Outflows from the Arctic are all to the Atlantic, via either the western side of the Fram Strait (~ 9Sv, Fahrbach, et al. 2001), or via the complex channels of the Canadian Archipelago (~ 1-2Sv, Melling et al. 2008).

All these flow estimates are approximate, with uncertainties typically about 25%. See Beszczynska-Möller et al. (2011) for a review.

The vertical structure of the Arctic Ocean: a layered approach to understanding the Arctic

The Arctic water column (Figure 2) can be considered as a stacking of mostly non-interacting layers, and categorized into typical western Arctic (Canadian Basin) or eastern Arctic (Eurasian Basin) profiles (McLaughlin et al. 1996).

In regions of ice-cover, both profiles typically have a thin (~5-10m thick) surface mixed layer, although in (increasingly common) ice-free regions, wind-driven mixed layers maybe more than twice as deep (Rainville et al. 2011).

In most of the western Arctic (blue profiles in Figure 2), below the mixed layer are the Pacific Waters (PW). A temperature maximum often less than 0ºC at around 50-100m depth indicates Pacific Summer Waters (PSW); a deeper temperature minimum around freezing at about 100-150m depth indicates Pacific Winter Waters (PWW). Shallower temperature maxima (not in Figure 2), probably locally formed by solar heating, are observed in some regions (Jackson et al. 2010; Shimada et al. 2001). Below the PW, Atlantic Waters (AW) form a temperature maximum (up to ~ 1ºC) at depths of around 200-400m. These are called Fram Strait Branch Waters (FSBW) since they come mainly from the Fram Strait inflow (Rudels et al. 1994), although there is likely also some influence from the Barents Sea (Rudels et al. 2000a; Woodgate et al. 2001). Below the FSBW, temperatures decrease and an inflexion point in temperature-salinity (TS) space (corresponding to enhanced European radionuclide tracers) marks waters of dominantly Barents Sea influence (Barents Sea Branch Waters, BSBW) (Rudels et al. 1994, Smith et al. 1999).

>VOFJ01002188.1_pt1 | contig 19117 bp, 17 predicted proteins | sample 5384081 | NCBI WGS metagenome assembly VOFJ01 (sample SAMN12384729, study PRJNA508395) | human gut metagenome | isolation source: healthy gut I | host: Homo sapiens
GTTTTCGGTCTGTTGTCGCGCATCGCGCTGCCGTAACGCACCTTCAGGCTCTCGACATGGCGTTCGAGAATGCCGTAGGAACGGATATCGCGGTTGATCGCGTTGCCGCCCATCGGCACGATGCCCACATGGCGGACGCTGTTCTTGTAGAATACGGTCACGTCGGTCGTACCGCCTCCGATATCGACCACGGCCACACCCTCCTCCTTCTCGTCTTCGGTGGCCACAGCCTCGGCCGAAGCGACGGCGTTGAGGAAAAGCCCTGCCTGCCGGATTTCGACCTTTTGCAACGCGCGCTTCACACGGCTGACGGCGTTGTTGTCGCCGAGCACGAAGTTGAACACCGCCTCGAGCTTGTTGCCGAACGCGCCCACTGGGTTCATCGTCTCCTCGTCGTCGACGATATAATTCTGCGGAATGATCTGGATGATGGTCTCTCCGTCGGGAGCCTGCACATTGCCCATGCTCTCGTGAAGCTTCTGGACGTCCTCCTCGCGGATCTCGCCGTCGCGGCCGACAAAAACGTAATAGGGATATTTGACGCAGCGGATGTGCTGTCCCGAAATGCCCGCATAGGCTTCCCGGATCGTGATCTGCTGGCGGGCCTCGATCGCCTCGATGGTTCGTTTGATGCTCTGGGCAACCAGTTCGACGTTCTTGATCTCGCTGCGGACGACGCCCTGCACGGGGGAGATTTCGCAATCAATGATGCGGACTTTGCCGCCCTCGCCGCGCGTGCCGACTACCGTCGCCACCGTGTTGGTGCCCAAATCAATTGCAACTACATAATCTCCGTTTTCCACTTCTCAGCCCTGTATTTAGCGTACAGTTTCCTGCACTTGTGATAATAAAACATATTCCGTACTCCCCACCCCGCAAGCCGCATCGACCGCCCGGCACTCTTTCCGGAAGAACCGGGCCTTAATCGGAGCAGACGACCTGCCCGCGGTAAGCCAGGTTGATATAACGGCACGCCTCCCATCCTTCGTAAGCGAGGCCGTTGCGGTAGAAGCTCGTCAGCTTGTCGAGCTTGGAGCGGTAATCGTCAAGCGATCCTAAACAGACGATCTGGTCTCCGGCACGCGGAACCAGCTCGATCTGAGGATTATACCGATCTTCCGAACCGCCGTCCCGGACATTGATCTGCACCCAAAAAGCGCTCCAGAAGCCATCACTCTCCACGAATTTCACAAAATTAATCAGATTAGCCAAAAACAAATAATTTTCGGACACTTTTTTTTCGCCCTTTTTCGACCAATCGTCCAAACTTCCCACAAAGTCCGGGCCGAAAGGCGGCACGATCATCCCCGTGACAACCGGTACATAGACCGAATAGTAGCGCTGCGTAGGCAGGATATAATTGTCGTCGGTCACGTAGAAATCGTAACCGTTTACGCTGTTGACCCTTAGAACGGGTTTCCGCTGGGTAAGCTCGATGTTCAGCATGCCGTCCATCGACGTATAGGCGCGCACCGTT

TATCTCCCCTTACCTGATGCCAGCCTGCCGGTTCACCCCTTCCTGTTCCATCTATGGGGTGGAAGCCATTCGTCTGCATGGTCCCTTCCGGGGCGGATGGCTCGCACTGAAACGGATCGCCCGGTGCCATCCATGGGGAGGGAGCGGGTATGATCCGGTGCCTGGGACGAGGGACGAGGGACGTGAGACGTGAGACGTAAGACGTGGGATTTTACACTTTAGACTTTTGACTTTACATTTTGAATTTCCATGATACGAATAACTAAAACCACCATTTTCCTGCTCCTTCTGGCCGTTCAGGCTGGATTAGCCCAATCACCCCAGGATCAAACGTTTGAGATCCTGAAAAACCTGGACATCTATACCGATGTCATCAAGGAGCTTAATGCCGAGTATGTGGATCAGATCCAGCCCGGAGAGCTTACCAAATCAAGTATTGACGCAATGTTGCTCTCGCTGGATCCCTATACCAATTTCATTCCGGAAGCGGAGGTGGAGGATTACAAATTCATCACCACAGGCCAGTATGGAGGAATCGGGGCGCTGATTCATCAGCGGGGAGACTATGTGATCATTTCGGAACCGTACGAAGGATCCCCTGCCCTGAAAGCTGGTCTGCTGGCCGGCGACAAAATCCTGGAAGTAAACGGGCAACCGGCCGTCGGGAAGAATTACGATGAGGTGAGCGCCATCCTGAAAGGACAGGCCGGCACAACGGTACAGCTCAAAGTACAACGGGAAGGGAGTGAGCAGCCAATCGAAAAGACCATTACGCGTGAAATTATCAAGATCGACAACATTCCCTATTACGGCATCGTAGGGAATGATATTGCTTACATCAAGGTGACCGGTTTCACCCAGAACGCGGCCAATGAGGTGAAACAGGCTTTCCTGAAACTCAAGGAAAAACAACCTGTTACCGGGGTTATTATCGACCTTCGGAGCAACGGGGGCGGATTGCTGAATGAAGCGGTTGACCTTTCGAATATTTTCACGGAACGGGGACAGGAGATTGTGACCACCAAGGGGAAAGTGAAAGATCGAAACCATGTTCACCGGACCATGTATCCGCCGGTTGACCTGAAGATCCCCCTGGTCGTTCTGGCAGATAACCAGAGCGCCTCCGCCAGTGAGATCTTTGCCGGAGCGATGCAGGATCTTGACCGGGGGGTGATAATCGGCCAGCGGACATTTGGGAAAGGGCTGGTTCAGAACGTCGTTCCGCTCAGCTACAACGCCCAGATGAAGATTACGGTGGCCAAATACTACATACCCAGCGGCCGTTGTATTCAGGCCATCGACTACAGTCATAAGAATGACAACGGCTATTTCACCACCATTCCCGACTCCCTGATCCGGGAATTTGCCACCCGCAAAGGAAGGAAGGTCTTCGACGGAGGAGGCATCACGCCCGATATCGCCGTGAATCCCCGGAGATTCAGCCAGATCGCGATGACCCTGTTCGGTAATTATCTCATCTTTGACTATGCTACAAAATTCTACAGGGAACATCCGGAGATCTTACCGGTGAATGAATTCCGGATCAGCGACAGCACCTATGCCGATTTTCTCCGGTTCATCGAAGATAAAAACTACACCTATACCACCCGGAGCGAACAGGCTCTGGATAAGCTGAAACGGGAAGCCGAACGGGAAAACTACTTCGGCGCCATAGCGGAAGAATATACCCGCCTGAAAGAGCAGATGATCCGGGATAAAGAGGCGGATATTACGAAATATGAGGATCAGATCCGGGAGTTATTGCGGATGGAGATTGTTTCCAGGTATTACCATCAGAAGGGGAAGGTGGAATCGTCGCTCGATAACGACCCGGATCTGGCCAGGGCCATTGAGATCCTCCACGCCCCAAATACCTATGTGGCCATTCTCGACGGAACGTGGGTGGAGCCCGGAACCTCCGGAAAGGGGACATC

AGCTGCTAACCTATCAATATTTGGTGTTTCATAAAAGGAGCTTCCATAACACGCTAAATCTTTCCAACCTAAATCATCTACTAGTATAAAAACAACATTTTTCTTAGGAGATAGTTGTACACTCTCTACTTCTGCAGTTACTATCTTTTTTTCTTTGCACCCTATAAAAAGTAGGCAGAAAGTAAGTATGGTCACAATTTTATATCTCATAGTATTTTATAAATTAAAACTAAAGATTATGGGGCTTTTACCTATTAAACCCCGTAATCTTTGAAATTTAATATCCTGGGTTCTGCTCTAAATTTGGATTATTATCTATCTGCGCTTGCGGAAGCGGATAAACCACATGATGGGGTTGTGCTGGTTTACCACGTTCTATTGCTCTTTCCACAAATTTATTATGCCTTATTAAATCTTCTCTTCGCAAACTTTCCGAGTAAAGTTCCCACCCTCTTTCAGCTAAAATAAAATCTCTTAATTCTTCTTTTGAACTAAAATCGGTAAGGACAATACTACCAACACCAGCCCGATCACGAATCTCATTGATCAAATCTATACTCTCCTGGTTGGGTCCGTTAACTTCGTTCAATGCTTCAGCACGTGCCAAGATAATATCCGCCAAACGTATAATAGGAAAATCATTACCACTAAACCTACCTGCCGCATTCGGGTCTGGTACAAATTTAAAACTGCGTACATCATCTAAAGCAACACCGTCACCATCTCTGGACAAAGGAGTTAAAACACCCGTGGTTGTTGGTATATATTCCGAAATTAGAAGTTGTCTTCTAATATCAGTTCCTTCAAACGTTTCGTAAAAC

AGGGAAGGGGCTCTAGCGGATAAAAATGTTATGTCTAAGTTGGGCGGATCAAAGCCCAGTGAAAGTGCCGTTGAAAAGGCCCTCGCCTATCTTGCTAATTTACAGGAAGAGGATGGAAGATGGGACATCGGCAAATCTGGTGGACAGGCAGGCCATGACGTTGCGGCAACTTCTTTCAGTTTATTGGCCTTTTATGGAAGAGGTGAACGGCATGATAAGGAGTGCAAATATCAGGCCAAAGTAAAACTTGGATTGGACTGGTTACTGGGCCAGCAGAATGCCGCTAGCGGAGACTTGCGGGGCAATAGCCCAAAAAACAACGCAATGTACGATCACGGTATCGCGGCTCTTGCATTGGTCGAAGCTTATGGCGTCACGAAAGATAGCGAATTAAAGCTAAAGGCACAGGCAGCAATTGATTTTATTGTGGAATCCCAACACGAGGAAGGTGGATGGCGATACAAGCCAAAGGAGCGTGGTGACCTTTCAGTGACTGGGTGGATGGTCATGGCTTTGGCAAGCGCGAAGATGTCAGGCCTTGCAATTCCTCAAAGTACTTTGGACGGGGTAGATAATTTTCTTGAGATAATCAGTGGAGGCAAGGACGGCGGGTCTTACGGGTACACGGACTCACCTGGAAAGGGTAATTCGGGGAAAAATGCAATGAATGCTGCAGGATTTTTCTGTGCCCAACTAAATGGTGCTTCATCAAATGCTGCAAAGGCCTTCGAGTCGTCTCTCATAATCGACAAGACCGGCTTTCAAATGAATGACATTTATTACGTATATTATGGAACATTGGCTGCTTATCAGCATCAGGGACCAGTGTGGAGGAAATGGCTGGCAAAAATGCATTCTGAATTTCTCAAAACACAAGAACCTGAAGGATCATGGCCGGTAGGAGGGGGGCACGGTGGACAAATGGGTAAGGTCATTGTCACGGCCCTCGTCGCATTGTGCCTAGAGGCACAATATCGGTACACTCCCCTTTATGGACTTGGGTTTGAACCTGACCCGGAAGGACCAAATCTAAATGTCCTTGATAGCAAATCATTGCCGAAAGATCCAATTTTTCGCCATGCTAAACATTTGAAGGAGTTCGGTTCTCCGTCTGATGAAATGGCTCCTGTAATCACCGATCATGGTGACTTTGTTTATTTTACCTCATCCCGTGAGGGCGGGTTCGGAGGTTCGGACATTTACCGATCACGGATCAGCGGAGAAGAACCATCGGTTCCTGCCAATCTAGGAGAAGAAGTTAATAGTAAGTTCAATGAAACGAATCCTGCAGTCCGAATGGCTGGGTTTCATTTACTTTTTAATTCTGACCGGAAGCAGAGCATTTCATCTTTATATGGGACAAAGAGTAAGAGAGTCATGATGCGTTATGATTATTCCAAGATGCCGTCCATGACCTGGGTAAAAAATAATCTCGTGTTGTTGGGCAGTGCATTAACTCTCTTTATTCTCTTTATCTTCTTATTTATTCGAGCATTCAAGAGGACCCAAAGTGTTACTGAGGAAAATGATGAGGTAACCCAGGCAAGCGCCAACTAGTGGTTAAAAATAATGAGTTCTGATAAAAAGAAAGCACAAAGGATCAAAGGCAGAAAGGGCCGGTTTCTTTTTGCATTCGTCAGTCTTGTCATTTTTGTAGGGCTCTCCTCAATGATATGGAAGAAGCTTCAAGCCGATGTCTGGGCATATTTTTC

In the eastern Arctic (red profiles in Figure 2), the PW layers are absent. The AW are separated from the surface by a cold layer in which the salinity increases — a 'cold halocline' (Aagaard et al. 1981, Rudels et al. 1996) — that is formed by either brine-rejection-driven convection topped off with fresher cold waters (convective halocline), or injection of cold salty shelf waters (advective halocline) (Steele and Boyd 1998), the latter mimicking the influence of PWW. Throughout the Arctic, a cold halocline layer is important in providing a density barrier trapping AW heat at depth away from the ice.

Below the AW, the deep waters are colder and saltier than waters above, and are slightly warmer and saltier in the western Arctic than in the eastern Arctic (Figure 2). Remarkable here is the homogeneity of these bottom layers, which are often more than 1000m thick and topped with thermohaline staircases implying geothermal heating from below (Timmermans et al. 2003).